Book to screen: could you? Should you?

Haven’t we all said “that book should TOTALLY be made into a movie” at one point or another?

Black and white ca. 1940-1950 image of a young black woman threading film into an old-fashioned projector.
Susan Baptist, a projectionist, shows training films for the troops as well as more popular motion pictures. From the Library of Congress.

Yep, me too. What’s strange is that I seldom say it about a historical fiction novel. Stranger still(?), I don’t actually watch that much historical fiction.

Of these three historical fiction novels that need to be adapted for TV I’ve not read a one of them. A damn pity because they sound great: Sparta vs. Rome, WWII crime, Tudor conspiracy. When I do watch histfic it’s usually either written for the screen (The VVitch, Bomb Girls, The Americans) or adapted from a book I’ve not read (Tinker Tailor Soldier Spy, the White Princess, Outlander [well, I read part of this but never finished]).

And I’m admittedly terrible about keeping up with TV series. I start many but seldom finish due to time and attention constraints.

That, and I have a kind of reservation about converting books to movies. Two different mediums require two very different approaches to the same story, which is where the desire to be accurate to the original collides with the need to make a textual story visually compelling. Sometimes it’s just best to leave it alone. So when pressed to come up with books that I think would make great viewing I have to strain.

Successful page to screen adaptations exist. I own all of the Sarah Waters tv miniseries: Tipping the Velvet, Fingersmith, Affinity.  Does the The Handmaiden [trailer, YouTube] count? It’s an adaptation of Fingersmith set in 1930s Korea.

Wolf Hall, because I enjoyed the court intrigue and Cromwell’s subtle machinations. And the costumes were pretty accurate too!

I wouldn’t mind seeing Waters’ The Little Stranger (post-WWII gothic horror) put on screen. Possibly Kate Quinn’s The Alice Network (women spies in both world wars).

Don’t even ask me who I’d cast for any of these. I can barely envision my own characters!

What historical fiction would you LOVE to see on screen?

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Allison Thurman

Allison Thurman has always made stuff: out of fabric, metal, beads, even exaggerated fencing moves. Of late she makes stories out of weird history, with fragments of pop culture, unsolved mysteries, and science fiction mixed in for texture.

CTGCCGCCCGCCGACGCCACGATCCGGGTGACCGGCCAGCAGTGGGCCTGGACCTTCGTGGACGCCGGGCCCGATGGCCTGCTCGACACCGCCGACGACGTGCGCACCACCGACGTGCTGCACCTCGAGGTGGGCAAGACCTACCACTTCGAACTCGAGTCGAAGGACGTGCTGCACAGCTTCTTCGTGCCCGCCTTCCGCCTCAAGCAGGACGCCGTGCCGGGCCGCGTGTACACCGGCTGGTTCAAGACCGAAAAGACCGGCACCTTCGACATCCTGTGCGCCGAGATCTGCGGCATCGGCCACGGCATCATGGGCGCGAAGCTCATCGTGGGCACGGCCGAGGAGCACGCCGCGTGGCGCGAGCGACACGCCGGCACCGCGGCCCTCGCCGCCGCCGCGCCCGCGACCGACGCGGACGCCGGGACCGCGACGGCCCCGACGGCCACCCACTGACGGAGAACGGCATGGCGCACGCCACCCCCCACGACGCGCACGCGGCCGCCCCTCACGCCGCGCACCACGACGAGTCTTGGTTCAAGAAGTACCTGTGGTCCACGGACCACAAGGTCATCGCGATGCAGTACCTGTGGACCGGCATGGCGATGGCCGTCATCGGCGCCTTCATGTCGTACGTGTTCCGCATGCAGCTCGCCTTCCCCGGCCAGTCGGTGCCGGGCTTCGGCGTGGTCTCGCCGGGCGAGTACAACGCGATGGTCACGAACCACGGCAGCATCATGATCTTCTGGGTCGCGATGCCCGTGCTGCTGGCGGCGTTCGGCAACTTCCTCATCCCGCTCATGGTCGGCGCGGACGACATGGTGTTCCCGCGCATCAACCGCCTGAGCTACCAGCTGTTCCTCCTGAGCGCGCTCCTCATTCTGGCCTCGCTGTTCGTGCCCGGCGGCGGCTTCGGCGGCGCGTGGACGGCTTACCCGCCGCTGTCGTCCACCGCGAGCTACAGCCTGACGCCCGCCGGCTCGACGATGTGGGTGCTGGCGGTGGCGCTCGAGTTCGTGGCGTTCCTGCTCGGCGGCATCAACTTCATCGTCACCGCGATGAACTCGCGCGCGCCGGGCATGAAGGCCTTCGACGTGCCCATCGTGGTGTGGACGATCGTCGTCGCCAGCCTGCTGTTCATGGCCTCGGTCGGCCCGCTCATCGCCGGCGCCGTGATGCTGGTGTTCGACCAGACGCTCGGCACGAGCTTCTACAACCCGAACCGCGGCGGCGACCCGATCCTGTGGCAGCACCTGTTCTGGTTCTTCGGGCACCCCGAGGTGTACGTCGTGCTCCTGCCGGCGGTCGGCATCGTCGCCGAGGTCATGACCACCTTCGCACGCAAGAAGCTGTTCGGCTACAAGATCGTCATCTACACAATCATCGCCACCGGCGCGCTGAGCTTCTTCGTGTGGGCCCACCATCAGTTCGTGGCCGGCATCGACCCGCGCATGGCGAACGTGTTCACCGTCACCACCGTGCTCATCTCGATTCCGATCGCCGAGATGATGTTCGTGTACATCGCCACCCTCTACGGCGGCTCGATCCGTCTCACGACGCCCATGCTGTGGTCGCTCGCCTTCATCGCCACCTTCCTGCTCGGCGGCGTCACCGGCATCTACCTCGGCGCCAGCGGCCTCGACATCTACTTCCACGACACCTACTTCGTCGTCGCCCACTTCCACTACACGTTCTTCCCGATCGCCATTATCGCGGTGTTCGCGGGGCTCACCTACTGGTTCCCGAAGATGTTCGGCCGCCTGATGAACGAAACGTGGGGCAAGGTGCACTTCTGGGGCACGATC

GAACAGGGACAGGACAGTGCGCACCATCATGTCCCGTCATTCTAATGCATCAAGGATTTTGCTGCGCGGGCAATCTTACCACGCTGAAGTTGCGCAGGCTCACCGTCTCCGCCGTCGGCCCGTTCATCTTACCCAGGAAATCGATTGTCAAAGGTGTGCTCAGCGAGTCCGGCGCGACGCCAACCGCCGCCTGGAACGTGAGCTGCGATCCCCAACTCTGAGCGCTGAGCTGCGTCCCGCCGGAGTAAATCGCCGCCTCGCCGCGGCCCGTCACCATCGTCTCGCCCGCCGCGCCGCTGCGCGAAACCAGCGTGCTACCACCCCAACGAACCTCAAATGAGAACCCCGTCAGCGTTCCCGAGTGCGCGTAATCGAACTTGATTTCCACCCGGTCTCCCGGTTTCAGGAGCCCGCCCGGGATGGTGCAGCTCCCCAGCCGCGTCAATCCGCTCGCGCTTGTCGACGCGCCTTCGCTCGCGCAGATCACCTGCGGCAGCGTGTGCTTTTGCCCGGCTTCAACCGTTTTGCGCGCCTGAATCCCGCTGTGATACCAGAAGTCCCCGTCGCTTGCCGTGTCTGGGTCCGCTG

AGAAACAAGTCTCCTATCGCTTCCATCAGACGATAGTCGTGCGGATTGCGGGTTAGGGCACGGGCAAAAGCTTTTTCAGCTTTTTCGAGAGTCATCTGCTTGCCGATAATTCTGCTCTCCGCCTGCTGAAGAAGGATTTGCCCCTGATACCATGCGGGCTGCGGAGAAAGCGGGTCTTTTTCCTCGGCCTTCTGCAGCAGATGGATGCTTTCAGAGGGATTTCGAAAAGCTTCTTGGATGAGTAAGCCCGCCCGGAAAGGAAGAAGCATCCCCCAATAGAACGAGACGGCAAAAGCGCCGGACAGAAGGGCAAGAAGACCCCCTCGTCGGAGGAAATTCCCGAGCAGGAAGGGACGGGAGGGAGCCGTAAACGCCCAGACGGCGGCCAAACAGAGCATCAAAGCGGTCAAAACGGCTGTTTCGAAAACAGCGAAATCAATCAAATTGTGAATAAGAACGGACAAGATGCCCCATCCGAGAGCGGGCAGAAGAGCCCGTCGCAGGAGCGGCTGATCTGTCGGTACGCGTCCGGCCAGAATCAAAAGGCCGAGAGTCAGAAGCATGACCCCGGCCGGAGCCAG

She lives in a galaxy far, far away (well, the DC metro area) with too many books and swords.

4 thoughts on “Book to screen: could you? Should you?”

  1. Not historical, technically, being alternate history, but I’ve always thought Randall Garrett’s Lord Darcy mystery stories would make a marvelous TV series. Mainly because the magic ballistics test would look so cool! (as would quite a few of the other forensics methods)

    I recommend “Foyle’s War” (http://www.imdb.com/title/tt0310455/) if you’d like to see a really good WWII crime series that already exists.

    1. Okay, you have to add the Lord Darcy mystery books to your infinite to-read list. There are only three: two collections of short stories (“Murder and Magic” and “Lord Darcy Investigates”) and one novel (“Too Many Magicians”). The premise is an alternate history where Richard I cleaned up his act and lived to a ripe old age as a fairly decent ruler of England and the current ruler is one of his descendants, and the Laws of Magic were discovered and developed instead of technology. Lord Darcy is a police investigator who works in partnership with a forensics sorcerer.

      So magic ballistics is accomplished by the Law of Contagion: “… any two objects which have ever been in contact with each other have an affinity for each other which is directly proportional to the product of the degree of relevancy of the contact and the length of time they were in contact and inversely proportional to the length of time since they have ceased to be in contact.” So to determine if a bullet was fired from a particular gun you fasten the gun in a vise, put the bullet on an adjustable pedestal so it is in line with the barrel, speak the correct incantation and the bullet will whiz back into the gun if it was fired from it and stay on the pedestal if it wasn’t. All the usual crime scene and forensic investigation we’re familiar with have their magical counterparts; investigations also run into the same problems of contamination, tampering, missing evidence, coverups, etc., so the stories are excellent whodunits.

    2. Just occurred to me, most people wouldn’t think of them that way but some of Ngaio Marsh’s Inspector Alleyn novels are WWII crime. The series begins several years before the war and Alleyn leaves Scotland Yard to serve with military intelligence in the Pacific for the duration so there are a few novels that are about his investigations into espionage during that time. His marriage to artist Agatha Troy occurred sometime in in early or mid-1939 and they have thus spent most of their married life in service on opposite sides of the world (she set aside her painting career for war work in Britain). The first post-war novel is memorable for early scenes of Troy worrying about whether the long separation will have an adverse effect on how they feel about each other (this is before he finally gets home)

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